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Real Food: Mandarins sweetening winter meals

Placer-grown satsumas great for ham glaze
By: Joanne Neft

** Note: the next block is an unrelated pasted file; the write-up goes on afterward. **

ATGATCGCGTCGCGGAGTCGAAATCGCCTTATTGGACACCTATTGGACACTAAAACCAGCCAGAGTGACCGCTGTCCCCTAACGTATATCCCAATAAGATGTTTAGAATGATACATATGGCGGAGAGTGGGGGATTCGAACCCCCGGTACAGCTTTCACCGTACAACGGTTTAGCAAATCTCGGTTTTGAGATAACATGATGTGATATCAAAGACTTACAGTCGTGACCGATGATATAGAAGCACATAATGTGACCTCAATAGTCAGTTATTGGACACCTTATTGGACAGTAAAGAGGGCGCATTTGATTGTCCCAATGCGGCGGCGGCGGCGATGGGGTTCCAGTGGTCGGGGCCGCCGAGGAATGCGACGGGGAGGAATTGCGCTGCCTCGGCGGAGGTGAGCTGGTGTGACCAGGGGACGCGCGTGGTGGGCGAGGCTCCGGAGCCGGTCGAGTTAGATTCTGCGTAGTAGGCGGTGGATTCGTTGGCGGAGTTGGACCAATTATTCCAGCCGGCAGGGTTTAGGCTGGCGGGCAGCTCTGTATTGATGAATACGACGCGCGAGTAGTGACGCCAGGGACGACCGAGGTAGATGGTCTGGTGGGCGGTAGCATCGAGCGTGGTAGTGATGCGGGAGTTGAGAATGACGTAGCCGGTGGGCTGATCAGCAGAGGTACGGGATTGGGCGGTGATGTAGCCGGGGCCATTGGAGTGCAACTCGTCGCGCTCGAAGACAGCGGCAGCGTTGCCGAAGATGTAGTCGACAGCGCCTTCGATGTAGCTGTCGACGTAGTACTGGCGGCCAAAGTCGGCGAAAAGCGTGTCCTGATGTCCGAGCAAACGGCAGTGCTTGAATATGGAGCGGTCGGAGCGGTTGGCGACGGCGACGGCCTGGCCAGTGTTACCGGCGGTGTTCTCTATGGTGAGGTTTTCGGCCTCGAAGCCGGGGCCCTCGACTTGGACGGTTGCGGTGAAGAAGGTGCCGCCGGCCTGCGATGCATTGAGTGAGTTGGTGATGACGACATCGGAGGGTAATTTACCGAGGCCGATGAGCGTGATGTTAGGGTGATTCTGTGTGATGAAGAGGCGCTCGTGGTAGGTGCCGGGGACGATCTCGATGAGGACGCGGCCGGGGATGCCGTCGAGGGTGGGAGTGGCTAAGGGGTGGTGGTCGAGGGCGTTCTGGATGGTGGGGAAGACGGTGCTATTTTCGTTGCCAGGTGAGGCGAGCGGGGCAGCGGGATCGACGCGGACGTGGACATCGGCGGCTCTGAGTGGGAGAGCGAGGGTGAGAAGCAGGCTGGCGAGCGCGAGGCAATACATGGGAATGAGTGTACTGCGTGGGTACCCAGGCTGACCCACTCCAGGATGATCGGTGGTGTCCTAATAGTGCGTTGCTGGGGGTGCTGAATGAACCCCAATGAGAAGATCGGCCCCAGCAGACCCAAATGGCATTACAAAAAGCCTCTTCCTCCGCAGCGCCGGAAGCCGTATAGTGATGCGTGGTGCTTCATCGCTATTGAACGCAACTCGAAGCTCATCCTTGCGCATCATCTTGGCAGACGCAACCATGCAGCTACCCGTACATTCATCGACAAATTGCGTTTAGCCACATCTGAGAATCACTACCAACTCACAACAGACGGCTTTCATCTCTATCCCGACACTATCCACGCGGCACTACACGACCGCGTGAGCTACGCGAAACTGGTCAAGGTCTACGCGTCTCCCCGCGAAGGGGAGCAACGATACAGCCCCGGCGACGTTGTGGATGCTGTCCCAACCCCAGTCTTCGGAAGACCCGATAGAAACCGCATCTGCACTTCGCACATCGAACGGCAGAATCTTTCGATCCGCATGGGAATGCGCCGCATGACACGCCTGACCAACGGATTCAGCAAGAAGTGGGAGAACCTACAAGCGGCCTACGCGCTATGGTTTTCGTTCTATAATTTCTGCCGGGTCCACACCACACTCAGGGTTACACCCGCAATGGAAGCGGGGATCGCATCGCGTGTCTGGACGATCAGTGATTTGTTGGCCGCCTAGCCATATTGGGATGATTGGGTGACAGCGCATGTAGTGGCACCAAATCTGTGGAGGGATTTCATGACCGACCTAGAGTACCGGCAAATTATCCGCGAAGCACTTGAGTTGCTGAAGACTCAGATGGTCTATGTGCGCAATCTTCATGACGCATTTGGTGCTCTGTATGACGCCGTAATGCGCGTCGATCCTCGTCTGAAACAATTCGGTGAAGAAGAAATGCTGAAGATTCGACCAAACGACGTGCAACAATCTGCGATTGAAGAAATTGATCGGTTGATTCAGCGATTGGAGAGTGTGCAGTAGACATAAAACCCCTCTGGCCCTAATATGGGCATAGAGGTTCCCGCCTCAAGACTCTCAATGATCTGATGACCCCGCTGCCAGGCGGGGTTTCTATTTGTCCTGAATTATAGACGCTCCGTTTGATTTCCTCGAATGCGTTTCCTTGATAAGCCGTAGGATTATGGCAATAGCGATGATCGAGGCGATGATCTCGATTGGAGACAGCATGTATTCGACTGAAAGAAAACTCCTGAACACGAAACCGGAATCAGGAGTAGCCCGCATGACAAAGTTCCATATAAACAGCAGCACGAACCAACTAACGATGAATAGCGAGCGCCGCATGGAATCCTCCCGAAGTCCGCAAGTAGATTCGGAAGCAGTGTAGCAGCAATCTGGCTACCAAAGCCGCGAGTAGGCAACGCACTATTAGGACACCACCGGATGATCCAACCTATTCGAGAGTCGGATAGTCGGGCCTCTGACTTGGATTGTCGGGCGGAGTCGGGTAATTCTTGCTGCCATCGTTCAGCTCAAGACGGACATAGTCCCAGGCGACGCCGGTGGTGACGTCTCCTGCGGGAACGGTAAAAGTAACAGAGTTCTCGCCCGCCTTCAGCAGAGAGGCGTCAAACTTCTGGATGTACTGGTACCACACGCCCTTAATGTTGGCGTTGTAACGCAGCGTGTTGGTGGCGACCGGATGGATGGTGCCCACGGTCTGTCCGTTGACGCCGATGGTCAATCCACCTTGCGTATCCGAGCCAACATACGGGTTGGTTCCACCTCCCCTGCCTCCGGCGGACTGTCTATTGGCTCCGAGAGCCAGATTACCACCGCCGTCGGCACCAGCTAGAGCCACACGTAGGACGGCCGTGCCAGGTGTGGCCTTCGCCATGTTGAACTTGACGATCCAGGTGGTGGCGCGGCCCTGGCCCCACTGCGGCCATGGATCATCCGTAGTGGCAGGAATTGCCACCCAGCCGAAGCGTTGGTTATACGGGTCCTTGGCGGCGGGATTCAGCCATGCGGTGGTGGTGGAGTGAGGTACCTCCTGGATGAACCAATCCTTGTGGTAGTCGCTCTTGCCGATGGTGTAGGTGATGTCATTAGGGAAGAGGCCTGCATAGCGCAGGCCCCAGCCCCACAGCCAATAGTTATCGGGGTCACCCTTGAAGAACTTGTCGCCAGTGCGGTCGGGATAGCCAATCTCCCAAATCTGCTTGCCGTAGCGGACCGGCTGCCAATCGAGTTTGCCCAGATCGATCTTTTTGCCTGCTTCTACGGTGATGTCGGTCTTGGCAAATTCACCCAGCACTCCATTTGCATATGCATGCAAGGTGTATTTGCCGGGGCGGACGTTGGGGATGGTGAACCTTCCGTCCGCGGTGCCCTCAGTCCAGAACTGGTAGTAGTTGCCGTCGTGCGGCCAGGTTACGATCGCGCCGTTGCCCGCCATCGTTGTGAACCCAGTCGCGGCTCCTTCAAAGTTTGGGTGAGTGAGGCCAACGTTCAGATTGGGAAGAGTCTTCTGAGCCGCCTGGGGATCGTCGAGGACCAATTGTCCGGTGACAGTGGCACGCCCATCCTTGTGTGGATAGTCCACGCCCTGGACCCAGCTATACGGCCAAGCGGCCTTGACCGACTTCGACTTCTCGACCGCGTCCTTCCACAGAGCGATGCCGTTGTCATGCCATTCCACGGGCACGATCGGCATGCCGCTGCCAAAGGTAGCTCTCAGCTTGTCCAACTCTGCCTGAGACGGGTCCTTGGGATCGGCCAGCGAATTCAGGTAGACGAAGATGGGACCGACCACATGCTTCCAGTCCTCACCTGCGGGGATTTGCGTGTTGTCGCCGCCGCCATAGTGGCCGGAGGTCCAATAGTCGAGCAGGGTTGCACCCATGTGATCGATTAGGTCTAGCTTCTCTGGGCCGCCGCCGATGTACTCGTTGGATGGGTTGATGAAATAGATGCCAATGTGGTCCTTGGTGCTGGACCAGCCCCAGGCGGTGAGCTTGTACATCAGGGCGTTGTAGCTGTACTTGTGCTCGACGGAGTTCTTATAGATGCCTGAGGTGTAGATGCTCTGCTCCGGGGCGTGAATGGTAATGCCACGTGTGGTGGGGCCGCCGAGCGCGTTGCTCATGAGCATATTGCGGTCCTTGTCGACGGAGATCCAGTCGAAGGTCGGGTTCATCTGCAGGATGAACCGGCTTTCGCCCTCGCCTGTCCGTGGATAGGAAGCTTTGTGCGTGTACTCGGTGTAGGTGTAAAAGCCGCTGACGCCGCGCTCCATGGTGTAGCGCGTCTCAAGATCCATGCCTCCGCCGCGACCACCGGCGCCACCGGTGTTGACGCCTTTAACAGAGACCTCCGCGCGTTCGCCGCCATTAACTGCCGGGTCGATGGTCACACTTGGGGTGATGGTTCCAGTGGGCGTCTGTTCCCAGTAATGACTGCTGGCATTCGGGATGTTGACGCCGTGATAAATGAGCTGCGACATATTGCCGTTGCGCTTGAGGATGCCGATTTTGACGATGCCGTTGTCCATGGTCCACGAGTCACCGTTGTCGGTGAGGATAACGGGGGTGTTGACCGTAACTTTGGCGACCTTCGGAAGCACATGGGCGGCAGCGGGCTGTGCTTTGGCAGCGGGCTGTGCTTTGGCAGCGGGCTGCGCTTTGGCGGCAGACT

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The slightly warm days and chilly nights of December are just right for fully developing the full flavor and sweetness of Placer County’s Satsuma mandarins. How blessed we are to have this amazing fruit right in our own backyard. Mandarin season runs from November through January so the fruit is available for a variety of recipes — juice, salads, sauces, syrups, marmalade, and desserts. Mandarins are an easy fruit to preserve giving the benefit of marmalades and syrups throughout the year. There are always several big baskets filled with mandarins in the kitchen and more mandarins in the bottom drawers of the refrigerator. Many times we’ve kept mandarins in the fridge until the end of March or early April. You’ll love starting your day with a big glass of freshly squeezed mandarin juice. It’s simple to eat three or four mandarins at one time; they’re easy to peel and easy to pull apart to eat. And don’t forget, a recent USDA study found almost seven times the amount of synephrine in Placer County mandarins as in other citrus. Synephrine is a decongestant. A decongestant is what we take when we have symptoms of a cold or an allergy. So rather than taking pills just grab a fistful of mandarins and eat away your sniffles or stuffy nose. By the way, synephrine in mandarins is not lost by freezing mandarin juice. At our house we freeze several gallons of mandarin juice (in two cup covered containers) and defrost the juice when April allergies fill the air, a much tastier and healthier choice than taking medications. Joanne Neft is a longtime Placer County agricultural advocate. Learn more about Joanne Neft and Laura Kenny’s “Placer County Real Food” project and cookbook at www.placercountyrealfood.com. __________ Mandarin Glazed Ham 2 cups mandarin juice 1 teaspoon thyme salt and pepper to taste 5-6 pound ham 3 mandarins, sectioned 1 cup pea shoots Preheat oven to 325 degrees. To make the glaze, place mandarin juice in a small saucepan, and reduce by three-fourths. Add thyme and season to taste with salt and pepper. Set aside. Place ham on sheet tray, and cover with foil. Bake 25-35 minutes. Increase oven temperature to 400 degrees. Remove ham from oven, uncover and glaze with mandarin reduction. Return ham to oven 10 minutes longer. Slice and serve on a large platter with mandarin sections and pea shoots. Pairs well with zucchini pickles.